For many cell types, the ability to move across a solid surface is fundamental to their biological function. Certain aspects of cell locomotion, such as the protrusion of plasma membrane in lamellipodia and filopodia, are driven by the polymerization of actin cytoskeleton. The actin cytoskeleton is a dynamic filament network that is essential for cell movement during embryonic development, polarization, morphogenesis, cell division, immune system function and in the metastasis of cancer cells. To accomplish these varied cellular activities, tight spatial and temporal control is exerted over several aspects of the actin polymerization cycle, including the nucleation of new actin filaments and the elongation of existing ones. Members of the Wiskott-Aldrich Syndrome Protein (WASP) family such as N-WASP and at least three variants of SCAR/WAVE (WAVE 1, 2, 3) play a central role in regulating these processes.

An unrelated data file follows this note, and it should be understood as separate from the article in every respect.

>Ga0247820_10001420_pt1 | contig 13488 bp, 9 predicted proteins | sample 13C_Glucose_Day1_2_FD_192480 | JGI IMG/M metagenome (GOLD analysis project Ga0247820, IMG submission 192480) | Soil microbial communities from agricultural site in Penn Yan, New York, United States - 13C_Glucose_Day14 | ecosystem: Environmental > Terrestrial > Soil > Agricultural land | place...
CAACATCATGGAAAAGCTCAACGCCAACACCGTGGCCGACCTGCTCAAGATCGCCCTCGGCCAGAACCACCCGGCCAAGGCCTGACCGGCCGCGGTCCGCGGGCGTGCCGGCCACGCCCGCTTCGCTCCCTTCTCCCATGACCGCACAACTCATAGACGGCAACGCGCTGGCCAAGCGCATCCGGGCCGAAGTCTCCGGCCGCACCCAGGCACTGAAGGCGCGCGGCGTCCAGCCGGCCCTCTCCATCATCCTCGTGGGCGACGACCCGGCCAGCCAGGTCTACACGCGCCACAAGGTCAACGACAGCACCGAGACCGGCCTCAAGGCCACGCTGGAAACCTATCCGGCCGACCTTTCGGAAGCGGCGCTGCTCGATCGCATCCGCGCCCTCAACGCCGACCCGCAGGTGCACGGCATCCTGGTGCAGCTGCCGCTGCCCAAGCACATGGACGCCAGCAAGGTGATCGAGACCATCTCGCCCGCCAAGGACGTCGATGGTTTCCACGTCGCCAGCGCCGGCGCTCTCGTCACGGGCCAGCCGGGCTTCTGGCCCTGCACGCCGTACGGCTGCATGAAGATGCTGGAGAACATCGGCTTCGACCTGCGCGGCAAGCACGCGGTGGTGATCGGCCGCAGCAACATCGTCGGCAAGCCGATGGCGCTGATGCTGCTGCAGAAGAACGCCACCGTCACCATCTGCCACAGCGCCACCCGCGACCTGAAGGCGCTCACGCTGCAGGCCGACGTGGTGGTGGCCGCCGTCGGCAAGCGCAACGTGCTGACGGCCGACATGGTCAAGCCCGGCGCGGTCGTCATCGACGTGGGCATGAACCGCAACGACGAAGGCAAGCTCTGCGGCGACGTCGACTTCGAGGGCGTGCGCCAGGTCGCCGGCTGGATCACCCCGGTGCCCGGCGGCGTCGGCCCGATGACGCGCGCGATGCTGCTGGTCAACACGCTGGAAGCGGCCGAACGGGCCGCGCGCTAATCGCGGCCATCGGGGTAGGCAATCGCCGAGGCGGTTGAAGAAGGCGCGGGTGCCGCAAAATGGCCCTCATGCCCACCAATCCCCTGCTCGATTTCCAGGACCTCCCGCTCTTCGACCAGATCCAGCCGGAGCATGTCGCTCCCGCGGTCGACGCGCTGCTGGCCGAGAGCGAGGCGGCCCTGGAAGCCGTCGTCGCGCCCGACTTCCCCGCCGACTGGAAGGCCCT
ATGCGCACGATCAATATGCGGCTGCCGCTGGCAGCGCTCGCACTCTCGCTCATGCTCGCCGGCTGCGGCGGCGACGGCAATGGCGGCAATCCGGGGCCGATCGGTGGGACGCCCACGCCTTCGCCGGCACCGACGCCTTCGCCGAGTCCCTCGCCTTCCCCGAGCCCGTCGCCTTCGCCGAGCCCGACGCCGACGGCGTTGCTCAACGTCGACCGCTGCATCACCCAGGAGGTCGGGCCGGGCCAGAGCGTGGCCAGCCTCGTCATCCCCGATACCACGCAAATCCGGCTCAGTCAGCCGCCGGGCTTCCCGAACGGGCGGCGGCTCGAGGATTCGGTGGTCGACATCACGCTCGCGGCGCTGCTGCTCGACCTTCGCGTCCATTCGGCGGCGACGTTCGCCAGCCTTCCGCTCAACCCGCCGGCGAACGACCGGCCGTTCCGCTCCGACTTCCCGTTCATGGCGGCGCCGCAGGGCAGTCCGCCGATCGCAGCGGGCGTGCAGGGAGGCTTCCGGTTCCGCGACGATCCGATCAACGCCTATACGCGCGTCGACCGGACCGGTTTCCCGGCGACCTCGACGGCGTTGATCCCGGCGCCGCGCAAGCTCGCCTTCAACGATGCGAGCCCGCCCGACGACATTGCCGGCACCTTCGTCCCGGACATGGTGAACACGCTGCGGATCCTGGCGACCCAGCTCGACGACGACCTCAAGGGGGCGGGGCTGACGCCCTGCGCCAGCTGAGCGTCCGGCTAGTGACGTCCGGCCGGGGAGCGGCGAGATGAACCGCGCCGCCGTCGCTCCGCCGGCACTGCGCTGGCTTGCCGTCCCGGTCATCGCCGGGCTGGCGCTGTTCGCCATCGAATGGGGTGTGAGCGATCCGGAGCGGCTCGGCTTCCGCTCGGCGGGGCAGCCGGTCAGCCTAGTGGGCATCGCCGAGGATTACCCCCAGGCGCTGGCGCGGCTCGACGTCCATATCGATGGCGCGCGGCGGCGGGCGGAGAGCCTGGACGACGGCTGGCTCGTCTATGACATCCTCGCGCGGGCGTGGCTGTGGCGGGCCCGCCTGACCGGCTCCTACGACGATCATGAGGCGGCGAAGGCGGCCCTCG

Nucleation of new actin filaments is spatially controlled by the actin-related protein (ARP2/3) complex. This complex is important for the initiation of actin assembly in several cellular processes and it can nucleate a branched network of actin filaments at the leading edge of cells. This pushes the plasma membrane forward and causes protrusions. ARP2/3 complex is stimulated upstream by extracellular signals transmitted through growth factors, RTKs, GPCRs and integrins. The Rho family GTPase Rac is an important mediator of ARP2/3 activation. All members of the WASP family contain a carboxyl-terminal verprolin homology, cofilin homology, and acidic region (VCA) domain that binds and activates the ARP2/3 complex, thereby linking these proteins to the induction of actin polymerization.
Mutations in the WASP gene results in Wiskott-Aldrich Syndrome, an immune system disorder. Other related disorders such as thrombocytopenia, eczema, and immunodeficiency also exist due to specific mutations in WASP, which alter its activity.